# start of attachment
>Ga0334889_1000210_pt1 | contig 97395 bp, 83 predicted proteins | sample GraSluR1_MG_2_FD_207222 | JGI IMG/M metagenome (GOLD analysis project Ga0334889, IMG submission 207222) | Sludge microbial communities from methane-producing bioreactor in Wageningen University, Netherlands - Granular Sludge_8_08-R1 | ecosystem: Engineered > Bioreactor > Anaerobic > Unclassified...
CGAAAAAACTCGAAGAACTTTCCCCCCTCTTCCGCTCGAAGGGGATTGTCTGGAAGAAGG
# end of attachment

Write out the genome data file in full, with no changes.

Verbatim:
>Ga0334889_1000210_pt1 | contig 97395 bp, 83 predicted proteins | sample GraSluR1_MG_2_FD_207222 | JGI IMG/M metagenome (GOLD analysis project Ga0334889, IMG submission 207222) | Sludge microbial communities from methane-producing bioreactor in Wageningen University, Netherlands - Granular Sludge_8_08-R1 | ecosystem: Engineered > Bioreactor > Anaerobic > Unclassified...
CGAAAAAACTCGAAGAACTTTCCCCCCTCTTCCGCTCGAAGGGGATTGTCTGGAAGAAGG